Thank you, all, for such a warm welcome!
I am pleased to be here this evening to celebrate the many successes of the $363 million compact between Lesotho and the U.S. Government’s Millennium Challenge Corporation. Our partnership is close and pursues a shared goal to reduce poverty and promote economic growth.
I will see firsthand what the Lesotho-MCC partnership is achieving. I commissioned a new health center and toured the Botsabelo Health Complex, and learned more about the work that is going into improving public health outcomes. I will visit Metolong Dam and a rural water site that are part of a project designed to provide homes and businesses with safer, more reliable sources of water. And, I will hear about private sector investments that promote growth as well as gender equality.
Health, water and private sector growth reflect the priorities for development you—the Basotho people—outlined for your future. I am proud that the U.S. Government—through MCC—partnered with Lesotho on these priorities. And the progress underway reflects three principles at work.
First, policy reforms. During compact implementation, Lesotho did not shy away for making necessary—and often tough—policy reforms. This included passing landmark legislation expanding the legal rights of women, such as the right to own property or enter into a binding contract for the first time. Women’s full participation in the economy is absolutely vital for long-term growth, and Lesotho’s commitment to gender equality is moving this country forward. Other policy reforms include the legislation that created the Land Administration Authority; the credit reporting and data protection legislation;the National Identification Bill; and changes that benefit the Basotho people by improving health care, water access and the private sector environment.
Second, partnerships. I am struck by how committed Lesotho has been in forging the right partnerships to ensure compact success. Through MCA-Lesotho, under the leadership of Mrs. Sophia Mohapi, this compact celebrates partnerships with government, the private sector and other U.S. Government donors—like USAID, PEPFAR, the CDC, and the Peace Corps—to get the job done.
And, third, sustainability. MCC’s investment will be sustained through both financial support from the Government of Lesotho and operational excellence from those entities receiving the assets the compact built. MCA-Lesotho has worked tirelessly to engage the government to provide that financial and operational support. As a result, the Government of Lesotho has pledged over $150 million to cover outstanding project costs. MCA-Lesotho is working hard alongside various ministries and stakeholders to ensure that the projects stay in good hands at the end of the compact.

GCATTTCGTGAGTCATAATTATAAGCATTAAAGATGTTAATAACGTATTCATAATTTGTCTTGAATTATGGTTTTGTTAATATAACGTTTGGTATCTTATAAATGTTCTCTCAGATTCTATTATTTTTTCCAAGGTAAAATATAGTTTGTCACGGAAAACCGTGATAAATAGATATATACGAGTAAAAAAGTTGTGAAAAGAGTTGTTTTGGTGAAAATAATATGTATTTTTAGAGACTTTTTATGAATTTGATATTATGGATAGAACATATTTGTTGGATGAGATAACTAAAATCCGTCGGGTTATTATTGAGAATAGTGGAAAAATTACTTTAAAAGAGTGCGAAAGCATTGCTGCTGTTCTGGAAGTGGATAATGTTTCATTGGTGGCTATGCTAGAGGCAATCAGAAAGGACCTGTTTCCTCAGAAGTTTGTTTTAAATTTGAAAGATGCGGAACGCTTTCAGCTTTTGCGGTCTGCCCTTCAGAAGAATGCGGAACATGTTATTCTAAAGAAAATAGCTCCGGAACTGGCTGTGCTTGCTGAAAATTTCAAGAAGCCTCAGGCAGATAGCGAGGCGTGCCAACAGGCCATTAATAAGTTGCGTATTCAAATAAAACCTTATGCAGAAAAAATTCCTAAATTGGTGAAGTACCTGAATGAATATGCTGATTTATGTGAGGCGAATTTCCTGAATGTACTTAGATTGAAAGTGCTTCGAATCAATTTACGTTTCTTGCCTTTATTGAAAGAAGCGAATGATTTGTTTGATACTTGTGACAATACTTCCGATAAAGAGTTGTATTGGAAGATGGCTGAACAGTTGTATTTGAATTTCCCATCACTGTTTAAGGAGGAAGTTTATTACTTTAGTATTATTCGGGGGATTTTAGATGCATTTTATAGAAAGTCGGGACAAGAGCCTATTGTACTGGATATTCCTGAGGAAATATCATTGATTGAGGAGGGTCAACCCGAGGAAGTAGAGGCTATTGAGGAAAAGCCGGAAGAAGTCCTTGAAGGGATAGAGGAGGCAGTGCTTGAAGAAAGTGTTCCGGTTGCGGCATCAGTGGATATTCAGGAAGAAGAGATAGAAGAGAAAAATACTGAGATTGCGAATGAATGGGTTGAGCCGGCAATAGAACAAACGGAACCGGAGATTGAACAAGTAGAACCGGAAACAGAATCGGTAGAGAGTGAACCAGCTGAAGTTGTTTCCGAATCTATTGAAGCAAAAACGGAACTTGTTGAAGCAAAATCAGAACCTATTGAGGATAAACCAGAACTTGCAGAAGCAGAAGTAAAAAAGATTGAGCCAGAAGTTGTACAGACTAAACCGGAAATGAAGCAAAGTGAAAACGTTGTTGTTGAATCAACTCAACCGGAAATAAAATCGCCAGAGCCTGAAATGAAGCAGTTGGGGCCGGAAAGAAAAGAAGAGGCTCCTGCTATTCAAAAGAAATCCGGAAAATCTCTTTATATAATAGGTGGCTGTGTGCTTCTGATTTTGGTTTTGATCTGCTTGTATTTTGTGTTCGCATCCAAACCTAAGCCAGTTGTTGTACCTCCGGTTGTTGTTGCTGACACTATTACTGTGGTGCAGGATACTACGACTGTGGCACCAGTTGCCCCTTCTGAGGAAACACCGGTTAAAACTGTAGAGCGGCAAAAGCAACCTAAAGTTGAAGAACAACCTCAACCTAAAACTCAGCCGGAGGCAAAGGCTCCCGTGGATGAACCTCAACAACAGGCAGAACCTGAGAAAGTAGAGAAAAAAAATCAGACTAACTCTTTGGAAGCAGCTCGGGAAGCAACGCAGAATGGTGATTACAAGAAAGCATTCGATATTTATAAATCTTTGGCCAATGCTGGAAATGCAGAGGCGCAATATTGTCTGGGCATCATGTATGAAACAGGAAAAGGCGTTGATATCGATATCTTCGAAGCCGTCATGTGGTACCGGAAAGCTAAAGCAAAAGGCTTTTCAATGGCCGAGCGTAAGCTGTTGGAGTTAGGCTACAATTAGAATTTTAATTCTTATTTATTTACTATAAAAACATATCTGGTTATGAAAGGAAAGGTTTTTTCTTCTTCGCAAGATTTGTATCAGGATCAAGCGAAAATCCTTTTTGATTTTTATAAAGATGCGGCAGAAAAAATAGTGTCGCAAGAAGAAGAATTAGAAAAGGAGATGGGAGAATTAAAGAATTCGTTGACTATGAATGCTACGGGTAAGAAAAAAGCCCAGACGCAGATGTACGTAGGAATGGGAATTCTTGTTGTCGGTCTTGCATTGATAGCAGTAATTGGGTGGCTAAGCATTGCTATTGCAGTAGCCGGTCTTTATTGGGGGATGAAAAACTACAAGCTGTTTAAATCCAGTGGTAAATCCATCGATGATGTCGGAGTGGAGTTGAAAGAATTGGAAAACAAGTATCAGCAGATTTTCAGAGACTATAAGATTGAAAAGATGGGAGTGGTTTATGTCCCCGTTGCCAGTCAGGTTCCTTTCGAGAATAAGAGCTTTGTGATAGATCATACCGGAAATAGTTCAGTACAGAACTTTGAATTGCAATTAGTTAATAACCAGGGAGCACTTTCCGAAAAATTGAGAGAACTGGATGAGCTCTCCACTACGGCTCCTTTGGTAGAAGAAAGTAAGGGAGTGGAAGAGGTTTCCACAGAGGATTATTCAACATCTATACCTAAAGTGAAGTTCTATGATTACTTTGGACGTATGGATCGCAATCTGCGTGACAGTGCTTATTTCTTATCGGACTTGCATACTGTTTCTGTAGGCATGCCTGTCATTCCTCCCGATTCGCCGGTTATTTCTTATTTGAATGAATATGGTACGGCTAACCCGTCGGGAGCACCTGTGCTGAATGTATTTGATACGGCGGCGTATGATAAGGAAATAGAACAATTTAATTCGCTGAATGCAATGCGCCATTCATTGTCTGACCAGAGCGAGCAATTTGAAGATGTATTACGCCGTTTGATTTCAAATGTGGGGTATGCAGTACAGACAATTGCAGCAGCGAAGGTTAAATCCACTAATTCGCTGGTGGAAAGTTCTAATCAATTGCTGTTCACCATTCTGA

I had the honor this past April of presenting Mrs. Mohapi with our prestigious MCC Country Commitment Award. This award recognizes an MCA employee or team that forges partnerships to increase the sustainability of a compact’s investments. Well, that is exactly what Mrs. Mohapi did! And, she is most deserving of our award this year.
So, because of our compact investments—grounded in policy reforms,partnerships and a focus on sustainability—I believe that we are making a big difference.
I want to thank all those who played a part in bringing Lesotho’s MCC compact to completion, including: the dedicated team at MCA-Lesotho under Mrs. Mohapi’s inspiring leadership; all the government officials for their constant support; other donors for their willingness to share best practices and work together; and, of course, the people of Lesotho who are keeping us all accountable to deliver the results they expect and deserve.
Tonight, the best way we can celebrate the completion of Lesotho’s MCC compact is to make sure that the good achieved in the fight against poverty and to promote sustainable growth continues. Congratulations, and may the people of Lesotho benefit from the successes of the Lesotho-MCC partnership for generations to come. Thank you!